Dubai: Iraq’s sports officials have slammed the decision to move the 22nd Gulf Cup from Basra to Jeddah in Saudi Arabia as “political”.
Basra was set to host the eight-team tournament at the purpose-built $550 million (Dh2 billion) Basra Sports City in January 2014.
However, a ban on Fifa matches being played in the war-ravaged country on the grounds of safety has forced organisers to switch the host nation. The decision was made by the heads of the eight participating football associations in Manama, Bahrain, on Tuesday.
This is the second time Iraq’s bid to host the event has been overruled, with the 2013 Gulf Cup — held this January — moving from Basra to Manama at short notice.
Iraq have now withdrawn their team from the 2014 competition in protest at the decision, with officials asking why Yemen was allowed to host the event in Aden in 2010 despite similar safety concerns.
A statement from Iraq’s Ministry of Youth and Sports said: “The Ministry expresses its great dismay over the decision by the heads of the football associations that has robbed the right of Basra to host the 22nd Gulf tournament and move it to Jeddah, which has chosen to stand against the wishes of Iraq and the Iraqi people.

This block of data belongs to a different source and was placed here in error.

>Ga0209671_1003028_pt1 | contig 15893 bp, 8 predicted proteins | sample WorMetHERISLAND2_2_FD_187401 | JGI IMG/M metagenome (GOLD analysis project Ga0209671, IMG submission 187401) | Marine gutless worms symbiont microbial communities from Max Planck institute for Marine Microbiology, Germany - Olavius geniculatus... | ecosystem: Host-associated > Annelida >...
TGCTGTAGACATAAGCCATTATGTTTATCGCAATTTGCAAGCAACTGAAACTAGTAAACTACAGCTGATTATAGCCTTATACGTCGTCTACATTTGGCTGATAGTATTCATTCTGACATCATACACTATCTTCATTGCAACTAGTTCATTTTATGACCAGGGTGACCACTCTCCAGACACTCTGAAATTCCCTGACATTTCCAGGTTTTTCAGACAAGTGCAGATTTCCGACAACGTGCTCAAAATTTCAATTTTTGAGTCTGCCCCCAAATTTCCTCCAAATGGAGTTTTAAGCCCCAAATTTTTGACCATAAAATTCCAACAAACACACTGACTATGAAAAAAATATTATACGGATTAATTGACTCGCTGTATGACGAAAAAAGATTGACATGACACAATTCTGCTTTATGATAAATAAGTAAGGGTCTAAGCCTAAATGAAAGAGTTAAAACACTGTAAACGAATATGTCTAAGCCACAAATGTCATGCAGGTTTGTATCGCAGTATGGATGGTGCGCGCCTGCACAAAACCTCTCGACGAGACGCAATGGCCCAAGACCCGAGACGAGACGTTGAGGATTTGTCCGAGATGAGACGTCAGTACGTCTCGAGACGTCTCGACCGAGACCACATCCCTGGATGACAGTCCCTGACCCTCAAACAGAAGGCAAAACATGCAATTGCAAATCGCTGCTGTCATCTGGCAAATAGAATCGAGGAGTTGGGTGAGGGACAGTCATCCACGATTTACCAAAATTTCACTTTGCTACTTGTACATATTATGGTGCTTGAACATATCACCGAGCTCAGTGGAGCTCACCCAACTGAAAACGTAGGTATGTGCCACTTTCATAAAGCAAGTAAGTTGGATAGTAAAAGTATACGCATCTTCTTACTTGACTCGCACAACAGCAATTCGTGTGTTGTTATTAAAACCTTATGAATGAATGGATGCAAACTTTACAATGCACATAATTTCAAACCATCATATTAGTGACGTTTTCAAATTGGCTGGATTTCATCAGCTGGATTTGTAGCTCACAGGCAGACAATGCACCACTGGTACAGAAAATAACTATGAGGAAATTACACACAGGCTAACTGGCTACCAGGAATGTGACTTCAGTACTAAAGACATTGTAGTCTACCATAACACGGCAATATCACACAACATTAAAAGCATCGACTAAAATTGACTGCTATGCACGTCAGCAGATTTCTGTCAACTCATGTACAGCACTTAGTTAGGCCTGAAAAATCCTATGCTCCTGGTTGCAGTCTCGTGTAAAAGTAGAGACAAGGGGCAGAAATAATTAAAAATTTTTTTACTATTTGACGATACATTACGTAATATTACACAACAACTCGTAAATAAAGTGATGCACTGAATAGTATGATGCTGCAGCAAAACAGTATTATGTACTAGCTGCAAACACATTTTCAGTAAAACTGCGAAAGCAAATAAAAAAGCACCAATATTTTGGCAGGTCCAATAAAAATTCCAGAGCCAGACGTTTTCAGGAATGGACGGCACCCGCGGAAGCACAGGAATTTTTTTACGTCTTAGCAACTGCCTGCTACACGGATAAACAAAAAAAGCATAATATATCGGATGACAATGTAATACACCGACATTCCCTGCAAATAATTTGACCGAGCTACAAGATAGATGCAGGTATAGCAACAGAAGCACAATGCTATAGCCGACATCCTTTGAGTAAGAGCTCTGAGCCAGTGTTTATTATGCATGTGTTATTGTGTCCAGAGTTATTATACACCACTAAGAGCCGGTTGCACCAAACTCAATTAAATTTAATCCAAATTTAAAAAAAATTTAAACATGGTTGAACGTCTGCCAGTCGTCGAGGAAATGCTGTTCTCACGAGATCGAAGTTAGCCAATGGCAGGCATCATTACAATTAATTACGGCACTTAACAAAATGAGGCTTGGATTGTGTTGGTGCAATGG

“The decision to withdraw from the tournament was not taken lightly as some people believe. It was based on the knowledge about negative stances. Basra’s application to host the tournament was treated with stringent severity, unlike the case of Yemen, where everybody worked together to ensure the success of the tournament.
“Our withdrawal is a vindication of the Iraqi football that we are keen on seeing at all Arab, regional and international events.”
Former secretary of the Iraq Football Association Ahmad Abbas told local TV network Al Sumaria: “The decision is strictly influenced by the stances some Gulf countries take regarding Iraq. It isn’t related in any way to sports. Stances have only a limited influence on this issue in which politics rule.”
Former Iraq national team player Riyadh Abdul Abbas added: “The decision to transfer the Gulf Cup is politically influenced, because the head of the Asian Football Confederation Shaikh Salman Bin Ebrahim Al Khalifa said in a statement that the decision is in the hands of Bahrain’s ruling family. The head of the AFC is not fulfilling his promise that the championship will be held in Basra after visiting Iraq. He only made his promise so Iraqis vote for him in the AFC elections.”
Meanwhile, Fifa vice-president Prince Ali Bin Al Hussain has criticised world football’s governing body’s ban on international matches in Iraq. Iraq played friendlies against Syria and Liberia this year after a previous ban was lifted, but the suspension was reintroduced in July over security concerns.
“I would like to emphasise that Iraq should be able to host friendly matches, whether in the south or the north,” said Al Hussain. “There are other countries facing similar issues but are given the green light, there is no reason to exclude Iraq at this point.”